The biggest driver for VoIP adoption is price. If the…
What is SIP?
What is SIP? What does it mean? You will learn all about it in this post.
Entering the world of VoIP for the first time can seem daunting, what with all the technical jargon and acronyms. Even the name of the technology is an acronym! VoIP stands for Voice over Internet Protocol and what is confusing for most people is that it does not refer to a single thing specifically. It is also alternatively referred to as IP calling, Internet phone and various other terms.
VoIP is a loosely defined term that can refer to different technical implementations that all accomplish the same thing – sending voice calls over the Internet. Transmitting voice calls over the Internet is not as easy as it appears to be at first glance and there is a lot of data conversion and routing going on behind the scenes.
VoIP can refer to a whole bunch of different deployments. For instance Skype is one of the most popular consumer level VoIP systems. There are phone companies like Vonage and MagicJack which also offered VoIP hardware/service aimed at households. Enterprise grade hosted VoIP services are in a class of their own when it comes to features, pricing and functionality.
What are protocols in computing?
But to actually implement VoIP, computing protocols are necessary. A protocol is defined as a standard that can be used to define how data is exchanged, formatted or transmitted over the network whether it is the Internet, intranet or a corporate LAN. Protocols are commonly and extensively used in computing for everything from VoIP to email.
For instance, the HyperText Transfer Protocol (HTTP) is a standard that transmit data over the Internet. The Simple Mail Transfer Protocol (SMTP) is another well-known standard that is used to transmit email messages from one client to another. Each protocol may have its own method that defines how the data should be shared, formatted, checked for errors, what to do with the data when it is received etc.
Protocols are the technical underpinnings for most computing technologies and they’re often created, maintained or developed by specific organizations.
What is SIP?
As you might have guessed, SIP is simply a protocol that is used for deploying VoIP. SIP stands for Session Initiation Protocol and is used for voice/video calls and instant messaging on the Internet. Contrary to popular thought, SIP alone is not sufficient to deploy VoIP. It is often used in conjunction with many other protocols including SDP, RTP and SRTP among others.
The reason for much of the confusion between SIP and VoIP is simply because it is the most popularly used protocol by enterprises, vendors, manufacturers of VoIP equipment etc. In everyday conversations, a lot of people use SIP and VoIP interchangeably even though they mean and refer to entirely different things.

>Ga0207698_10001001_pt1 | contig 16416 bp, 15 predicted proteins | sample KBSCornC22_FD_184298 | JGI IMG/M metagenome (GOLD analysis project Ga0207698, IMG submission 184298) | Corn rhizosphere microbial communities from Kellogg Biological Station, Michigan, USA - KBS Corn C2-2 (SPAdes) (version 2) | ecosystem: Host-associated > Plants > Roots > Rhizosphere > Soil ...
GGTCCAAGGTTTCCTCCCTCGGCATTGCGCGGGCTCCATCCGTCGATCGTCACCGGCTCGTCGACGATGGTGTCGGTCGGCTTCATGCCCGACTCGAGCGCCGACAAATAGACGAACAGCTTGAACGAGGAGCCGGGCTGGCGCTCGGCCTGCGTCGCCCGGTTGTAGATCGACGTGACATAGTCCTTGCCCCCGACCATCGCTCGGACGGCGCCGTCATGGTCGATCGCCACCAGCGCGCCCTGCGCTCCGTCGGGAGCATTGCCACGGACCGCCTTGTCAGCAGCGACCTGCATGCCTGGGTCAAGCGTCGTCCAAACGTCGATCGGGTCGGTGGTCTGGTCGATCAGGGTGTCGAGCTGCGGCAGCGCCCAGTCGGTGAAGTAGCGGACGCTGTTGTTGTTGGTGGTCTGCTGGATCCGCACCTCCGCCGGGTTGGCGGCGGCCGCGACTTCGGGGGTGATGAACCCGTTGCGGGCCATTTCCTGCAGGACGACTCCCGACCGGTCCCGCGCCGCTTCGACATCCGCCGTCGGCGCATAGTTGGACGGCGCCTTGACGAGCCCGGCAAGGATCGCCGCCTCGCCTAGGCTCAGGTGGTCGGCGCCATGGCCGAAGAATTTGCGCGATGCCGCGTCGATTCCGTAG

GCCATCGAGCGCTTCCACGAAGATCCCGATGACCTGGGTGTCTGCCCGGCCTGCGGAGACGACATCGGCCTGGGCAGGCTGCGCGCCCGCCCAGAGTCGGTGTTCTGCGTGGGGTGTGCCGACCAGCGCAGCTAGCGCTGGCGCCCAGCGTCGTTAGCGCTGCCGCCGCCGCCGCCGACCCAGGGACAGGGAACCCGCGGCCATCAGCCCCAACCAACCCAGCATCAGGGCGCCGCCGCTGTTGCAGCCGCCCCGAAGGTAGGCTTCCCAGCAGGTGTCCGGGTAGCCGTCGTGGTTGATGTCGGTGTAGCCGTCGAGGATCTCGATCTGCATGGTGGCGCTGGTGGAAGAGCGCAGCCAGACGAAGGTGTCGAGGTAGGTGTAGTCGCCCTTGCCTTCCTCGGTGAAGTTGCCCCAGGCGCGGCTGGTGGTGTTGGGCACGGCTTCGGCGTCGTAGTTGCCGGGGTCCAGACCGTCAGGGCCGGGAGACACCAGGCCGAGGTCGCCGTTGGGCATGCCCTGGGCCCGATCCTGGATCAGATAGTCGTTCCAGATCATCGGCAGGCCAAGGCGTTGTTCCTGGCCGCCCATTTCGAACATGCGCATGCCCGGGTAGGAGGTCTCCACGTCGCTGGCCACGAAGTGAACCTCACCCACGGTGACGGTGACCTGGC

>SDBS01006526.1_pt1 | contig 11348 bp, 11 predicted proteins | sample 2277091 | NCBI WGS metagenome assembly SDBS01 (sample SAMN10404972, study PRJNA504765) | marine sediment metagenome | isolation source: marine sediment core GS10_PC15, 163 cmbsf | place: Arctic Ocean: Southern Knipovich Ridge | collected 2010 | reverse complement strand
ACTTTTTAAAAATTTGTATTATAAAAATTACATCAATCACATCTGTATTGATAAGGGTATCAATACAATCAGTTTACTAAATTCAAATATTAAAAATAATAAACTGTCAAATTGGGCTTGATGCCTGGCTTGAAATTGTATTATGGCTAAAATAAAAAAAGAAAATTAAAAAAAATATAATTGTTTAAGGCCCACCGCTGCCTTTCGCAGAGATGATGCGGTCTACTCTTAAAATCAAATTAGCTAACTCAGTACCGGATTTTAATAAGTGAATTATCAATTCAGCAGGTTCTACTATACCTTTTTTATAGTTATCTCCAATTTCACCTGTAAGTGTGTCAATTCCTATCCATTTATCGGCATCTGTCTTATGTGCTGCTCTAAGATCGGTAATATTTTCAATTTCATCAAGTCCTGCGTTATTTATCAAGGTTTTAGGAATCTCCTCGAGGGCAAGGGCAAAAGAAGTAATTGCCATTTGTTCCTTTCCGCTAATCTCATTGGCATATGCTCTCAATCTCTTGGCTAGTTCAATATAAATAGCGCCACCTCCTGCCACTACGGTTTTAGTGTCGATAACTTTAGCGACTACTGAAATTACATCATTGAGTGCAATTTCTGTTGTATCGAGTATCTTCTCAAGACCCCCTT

What does SIP do?
The main purpose of SIP is to set up and terminate calls on the Internet. These calls can be purely voice or include video streams as well. The SIP protocol defines how messages will be exchanged between the two endpoints and establishes the other parameters of the call. It is important to note that SIP itself does not carry any media between the two – or multiple – users. Other protocols are used for this purpose.
When a call is initiated, SIP requests are exchanged between the endpoint and the server. These messages determine how and whether the call goes through. This is also how endpoints communicate that they are busy or available for calls. For instance, a particular endpoint may respond to a request by saying that the user is unavailable or busy.
Why is SIP so popular?
SIP is an open source and nonproprietary protocol, which is one of the many reasons for its popularity. Even though Skype is a popular consumer VoIP platform, it is considered to be a closed source network because it does not utilize SIP or other open formats. The technology behind Skype is closed source and proprietary which is why Skype users can only communicate with other Skype users.
On the other hand, deployments which utilize SIP do not restrict users in a similar manner. As long as the system is compatible with the SIP protocol, users can make and receive calls between one another. The SIP code is easily available to anyone and the protocol can be implemented without having to pay licensing fees to a single company. Due to this, most equipment manufacturers and vendors utilize SIP for providing VoIP services.
For instance, if an organization wants to deploy its own VoIP solution for voice calling they are most likely to utilize SIP. As long as any equipment or hardware they purchase supports the protocol, it will be compatible with other components on the network. This reduces problems due to incompatibility and makes the entire ecosystem interoperable.
Just as how knowledge of the SMTP protocol is not needed to send and receive emails, most users don’t have any idea about SIP. However for those who are in charge of implementing VoIP, understanding SIP is essential.